Port-au-Prince, Haiti (CNN) -- Here are some observations four days after Tuesday's massive 7.0-magnitude earthquake devastated Haiti's capital:
What images can't convey
What is missing from TV or the photo images are the smells in Port-au-Prince. Depending on where you are, it can be any combination of strong odors that you still aren't used to after a few days. The worst, of course, is the smell of death. You can find it nearly everywhere, but especially close to collapsed buildings or places such as the morgue, where about 300 bodies have been placed in the parking lot.
In a poor country with few private toilets and public facilities and a large outdoor population, urine is a common smell. The smell of garbage, which is strewn everywhere, is common, too.
Against the smell of death, many Haitians wear masks, bandannas or even small pieces of orange peel wedged inside the tip of their nostrils. Many journalists wear masks, but the masks don't eliminate the odors, just slow them down. You bring the smells back to your hotel room, on your clothes, your hair, your skin. You want to wash them out, especially the smell of death, but you can't. It takes more than soap and water. The odors have soaked your memory.
Aftershocks continued to be felt Saturday, with a mild temblor around 6:20 a.m. A strong jolt woke many people the previous day around 5 a.m. All the nonjournalist guests and staff at the hotel sleep on lounge chairs and pads in the parking lot. Asked if the journalists are too brave or too dumb by sleeping inside, the hotel's manager did not answer.
The bravado may be decreasing though. An Australian cameraman found poolside at 4 a.m. Saturday said he was "freaked out" about sleeping in his room after the previous day's strong aftershock. It didn't help that his two roommates also snore loudly, he said.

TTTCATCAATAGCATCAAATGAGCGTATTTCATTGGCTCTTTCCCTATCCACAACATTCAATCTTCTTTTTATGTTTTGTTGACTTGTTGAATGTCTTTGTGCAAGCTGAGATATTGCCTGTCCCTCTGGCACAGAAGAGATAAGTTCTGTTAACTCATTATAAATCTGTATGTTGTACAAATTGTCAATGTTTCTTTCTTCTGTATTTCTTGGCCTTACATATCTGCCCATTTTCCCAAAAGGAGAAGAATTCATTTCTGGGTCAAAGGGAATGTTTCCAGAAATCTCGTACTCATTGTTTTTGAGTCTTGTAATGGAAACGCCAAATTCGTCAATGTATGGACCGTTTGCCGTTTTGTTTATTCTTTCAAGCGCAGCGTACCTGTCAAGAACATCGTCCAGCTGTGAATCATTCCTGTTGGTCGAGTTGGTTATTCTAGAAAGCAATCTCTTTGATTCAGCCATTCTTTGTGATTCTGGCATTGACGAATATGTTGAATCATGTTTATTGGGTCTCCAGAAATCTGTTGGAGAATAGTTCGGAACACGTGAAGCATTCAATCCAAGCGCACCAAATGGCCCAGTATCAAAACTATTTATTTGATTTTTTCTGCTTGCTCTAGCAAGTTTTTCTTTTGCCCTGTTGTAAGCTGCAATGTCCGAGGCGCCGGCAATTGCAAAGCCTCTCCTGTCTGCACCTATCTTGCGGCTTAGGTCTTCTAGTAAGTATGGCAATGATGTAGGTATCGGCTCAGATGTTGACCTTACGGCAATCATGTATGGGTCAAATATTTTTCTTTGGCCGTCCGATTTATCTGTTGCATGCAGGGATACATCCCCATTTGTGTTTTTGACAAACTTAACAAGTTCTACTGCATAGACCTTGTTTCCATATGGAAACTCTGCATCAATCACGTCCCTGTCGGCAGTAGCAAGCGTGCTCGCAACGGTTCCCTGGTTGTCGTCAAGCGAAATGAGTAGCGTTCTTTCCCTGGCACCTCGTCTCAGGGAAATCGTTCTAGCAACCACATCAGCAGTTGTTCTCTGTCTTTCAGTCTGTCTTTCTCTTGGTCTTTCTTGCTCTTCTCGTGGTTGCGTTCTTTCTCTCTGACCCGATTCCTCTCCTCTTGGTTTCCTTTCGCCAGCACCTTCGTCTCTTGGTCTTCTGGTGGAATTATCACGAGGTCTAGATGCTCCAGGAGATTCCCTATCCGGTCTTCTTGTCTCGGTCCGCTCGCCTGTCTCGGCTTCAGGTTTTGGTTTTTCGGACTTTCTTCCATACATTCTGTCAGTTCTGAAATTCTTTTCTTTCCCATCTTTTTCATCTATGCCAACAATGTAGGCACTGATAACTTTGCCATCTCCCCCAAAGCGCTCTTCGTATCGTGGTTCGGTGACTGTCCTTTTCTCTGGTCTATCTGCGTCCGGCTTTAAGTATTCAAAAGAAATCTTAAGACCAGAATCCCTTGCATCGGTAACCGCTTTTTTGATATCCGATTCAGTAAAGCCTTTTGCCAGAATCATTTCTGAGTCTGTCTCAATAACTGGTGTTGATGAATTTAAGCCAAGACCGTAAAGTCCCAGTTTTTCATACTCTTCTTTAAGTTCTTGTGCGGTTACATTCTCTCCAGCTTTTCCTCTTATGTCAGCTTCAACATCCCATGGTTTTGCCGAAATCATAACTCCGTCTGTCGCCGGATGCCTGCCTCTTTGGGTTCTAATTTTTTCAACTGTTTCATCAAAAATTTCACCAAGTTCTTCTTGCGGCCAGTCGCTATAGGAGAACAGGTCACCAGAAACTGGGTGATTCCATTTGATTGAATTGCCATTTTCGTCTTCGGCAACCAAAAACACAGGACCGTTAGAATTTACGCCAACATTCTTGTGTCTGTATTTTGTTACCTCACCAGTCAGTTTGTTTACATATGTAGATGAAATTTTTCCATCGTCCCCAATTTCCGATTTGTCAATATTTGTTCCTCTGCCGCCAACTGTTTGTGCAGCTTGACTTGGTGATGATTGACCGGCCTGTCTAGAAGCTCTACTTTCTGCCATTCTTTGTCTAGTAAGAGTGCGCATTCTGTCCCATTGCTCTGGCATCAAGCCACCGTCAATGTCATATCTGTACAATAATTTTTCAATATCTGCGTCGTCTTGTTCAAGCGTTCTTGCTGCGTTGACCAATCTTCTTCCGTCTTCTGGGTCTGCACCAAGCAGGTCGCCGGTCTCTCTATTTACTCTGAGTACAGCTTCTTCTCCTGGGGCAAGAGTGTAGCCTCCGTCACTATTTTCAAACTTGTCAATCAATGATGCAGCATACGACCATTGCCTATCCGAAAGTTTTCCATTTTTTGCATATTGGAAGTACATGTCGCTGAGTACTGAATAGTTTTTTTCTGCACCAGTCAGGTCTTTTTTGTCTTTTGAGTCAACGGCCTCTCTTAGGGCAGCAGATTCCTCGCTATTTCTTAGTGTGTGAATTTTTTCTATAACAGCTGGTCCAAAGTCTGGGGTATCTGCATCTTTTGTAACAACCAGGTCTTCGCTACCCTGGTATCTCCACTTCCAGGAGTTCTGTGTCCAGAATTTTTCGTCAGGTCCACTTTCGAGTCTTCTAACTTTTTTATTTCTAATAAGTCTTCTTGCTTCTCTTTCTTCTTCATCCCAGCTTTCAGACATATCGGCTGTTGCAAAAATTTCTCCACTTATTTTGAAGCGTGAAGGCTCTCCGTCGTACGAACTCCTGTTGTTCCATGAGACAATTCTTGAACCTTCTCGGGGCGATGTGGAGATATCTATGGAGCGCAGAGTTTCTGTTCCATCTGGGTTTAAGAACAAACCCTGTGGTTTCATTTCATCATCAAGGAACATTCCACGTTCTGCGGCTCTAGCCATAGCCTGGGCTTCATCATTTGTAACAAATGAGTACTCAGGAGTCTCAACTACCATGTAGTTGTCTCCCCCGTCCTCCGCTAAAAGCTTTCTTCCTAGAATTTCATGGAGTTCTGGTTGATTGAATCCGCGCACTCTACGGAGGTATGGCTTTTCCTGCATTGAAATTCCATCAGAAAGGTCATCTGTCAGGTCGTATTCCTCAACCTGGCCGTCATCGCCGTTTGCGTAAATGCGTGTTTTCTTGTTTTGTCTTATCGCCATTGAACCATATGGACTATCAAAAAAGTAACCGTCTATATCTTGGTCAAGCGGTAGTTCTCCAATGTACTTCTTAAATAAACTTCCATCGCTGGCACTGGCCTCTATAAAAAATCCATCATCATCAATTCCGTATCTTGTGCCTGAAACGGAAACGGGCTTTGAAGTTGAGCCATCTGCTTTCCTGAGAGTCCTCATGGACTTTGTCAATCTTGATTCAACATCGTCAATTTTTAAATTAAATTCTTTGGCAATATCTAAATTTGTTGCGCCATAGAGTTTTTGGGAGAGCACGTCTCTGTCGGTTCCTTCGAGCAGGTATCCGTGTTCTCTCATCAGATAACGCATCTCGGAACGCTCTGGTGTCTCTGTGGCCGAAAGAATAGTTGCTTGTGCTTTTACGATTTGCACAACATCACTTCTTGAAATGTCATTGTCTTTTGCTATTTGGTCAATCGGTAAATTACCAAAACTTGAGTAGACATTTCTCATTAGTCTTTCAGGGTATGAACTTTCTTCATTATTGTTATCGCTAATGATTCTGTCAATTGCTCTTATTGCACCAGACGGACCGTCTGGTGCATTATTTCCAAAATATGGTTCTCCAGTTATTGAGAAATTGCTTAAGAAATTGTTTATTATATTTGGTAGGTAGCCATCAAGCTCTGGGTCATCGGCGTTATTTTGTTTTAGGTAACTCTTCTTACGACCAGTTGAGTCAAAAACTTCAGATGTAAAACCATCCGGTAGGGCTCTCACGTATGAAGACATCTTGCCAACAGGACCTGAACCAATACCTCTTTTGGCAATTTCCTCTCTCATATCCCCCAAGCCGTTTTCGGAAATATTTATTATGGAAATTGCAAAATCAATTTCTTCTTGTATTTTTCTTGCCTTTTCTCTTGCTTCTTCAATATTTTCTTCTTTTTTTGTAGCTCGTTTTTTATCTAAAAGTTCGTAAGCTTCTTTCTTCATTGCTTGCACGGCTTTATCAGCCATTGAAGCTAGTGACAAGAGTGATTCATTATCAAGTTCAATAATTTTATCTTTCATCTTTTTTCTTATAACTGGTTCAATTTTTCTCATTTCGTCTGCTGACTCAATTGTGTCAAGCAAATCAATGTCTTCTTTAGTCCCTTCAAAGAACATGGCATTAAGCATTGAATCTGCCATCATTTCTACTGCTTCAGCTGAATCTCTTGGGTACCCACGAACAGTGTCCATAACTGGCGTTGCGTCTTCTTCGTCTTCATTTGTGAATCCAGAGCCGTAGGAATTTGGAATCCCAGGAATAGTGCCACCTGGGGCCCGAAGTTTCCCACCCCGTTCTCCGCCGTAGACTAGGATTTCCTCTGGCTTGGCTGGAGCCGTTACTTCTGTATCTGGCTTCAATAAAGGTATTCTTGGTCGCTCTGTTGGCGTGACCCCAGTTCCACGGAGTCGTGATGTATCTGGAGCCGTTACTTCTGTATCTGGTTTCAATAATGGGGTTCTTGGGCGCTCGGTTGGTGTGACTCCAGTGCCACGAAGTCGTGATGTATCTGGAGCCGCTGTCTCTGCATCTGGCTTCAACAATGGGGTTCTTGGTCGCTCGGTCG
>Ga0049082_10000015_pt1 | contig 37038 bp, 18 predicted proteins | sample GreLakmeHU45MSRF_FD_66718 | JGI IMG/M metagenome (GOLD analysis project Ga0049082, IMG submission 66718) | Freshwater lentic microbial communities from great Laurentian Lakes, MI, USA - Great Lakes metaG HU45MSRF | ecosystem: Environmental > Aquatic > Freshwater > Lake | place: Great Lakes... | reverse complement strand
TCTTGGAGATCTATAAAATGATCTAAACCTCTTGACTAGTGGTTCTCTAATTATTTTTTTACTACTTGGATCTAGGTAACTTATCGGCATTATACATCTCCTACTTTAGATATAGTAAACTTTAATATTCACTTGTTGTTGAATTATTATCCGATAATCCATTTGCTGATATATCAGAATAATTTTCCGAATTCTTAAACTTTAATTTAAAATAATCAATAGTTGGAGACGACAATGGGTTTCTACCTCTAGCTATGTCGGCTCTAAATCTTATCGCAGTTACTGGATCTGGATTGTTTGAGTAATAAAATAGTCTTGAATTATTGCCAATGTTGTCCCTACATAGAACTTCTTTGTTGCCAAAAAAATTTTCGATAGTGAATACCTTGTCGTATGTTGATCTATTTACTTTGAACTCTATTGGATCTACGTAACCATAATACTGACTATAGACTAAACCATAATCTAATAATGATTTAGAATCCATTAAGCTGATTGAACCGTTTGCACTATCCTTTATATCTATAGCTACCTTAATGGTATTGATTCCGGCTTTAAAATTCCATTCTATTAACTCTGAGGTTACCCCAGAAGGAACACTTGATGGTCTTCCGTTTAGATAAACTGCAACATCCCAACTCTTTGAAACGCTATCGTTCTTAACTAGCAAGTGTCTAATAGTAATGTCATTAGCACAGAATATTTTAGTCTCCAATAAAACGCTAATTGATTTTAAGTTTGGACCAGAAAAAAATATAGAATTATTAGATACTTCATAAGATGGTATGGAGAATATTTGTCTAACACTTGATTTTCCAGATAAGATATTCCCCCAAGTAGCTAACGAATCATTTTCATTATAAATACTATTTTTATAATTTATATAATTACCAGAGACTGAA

Tents sprouting up
By Friday, relief efforts seemed more apparent. New Coleman dome tents -- handed out to homeless residents -- started to sprout up in places. There appeared to be fewer bodies on the streets. Truck convoys carrying orange-clad international search-and-rescue workers also were driving around the city, though none were witnessed at disaster sites.
Relief operations 24/7
Relief efforts are ongoing 24 hours a day. At 4 a.m. Saturday and throughout the quiet pre-dawn morning, propeller airplane engines on large military cargo planes could be heard coming from the airport miles away. Jet engines also could be heard revving for takeoff. So many relief planes are landing and taking off -- 90 a day, by some reports -- that the Port-au-Prince airport is closed to commercial traffic.
Incessant sounds of choppers
Helicopters are a common sight and sound, too. They bear all sorts of insignia, from the large U.N. letters of the United Nations to the U.S. Navy and Air Force. U.N. armored personnel vehicles are seen sporadically on city streets.
A symphony of horns
Drivers here would be lost without their horns. Stop for more than a few seconds and vehicles behind you start to honk. A traffic jam Friday in central Port-au-Prince produced a symphony of horns. It's interesting to note the different sounds various brands of cars make and the rhythm and intensity of how their drivers use them. Horns are also employed to get pedestrians walking on the street -- and there are lots of them -- to move out of the way.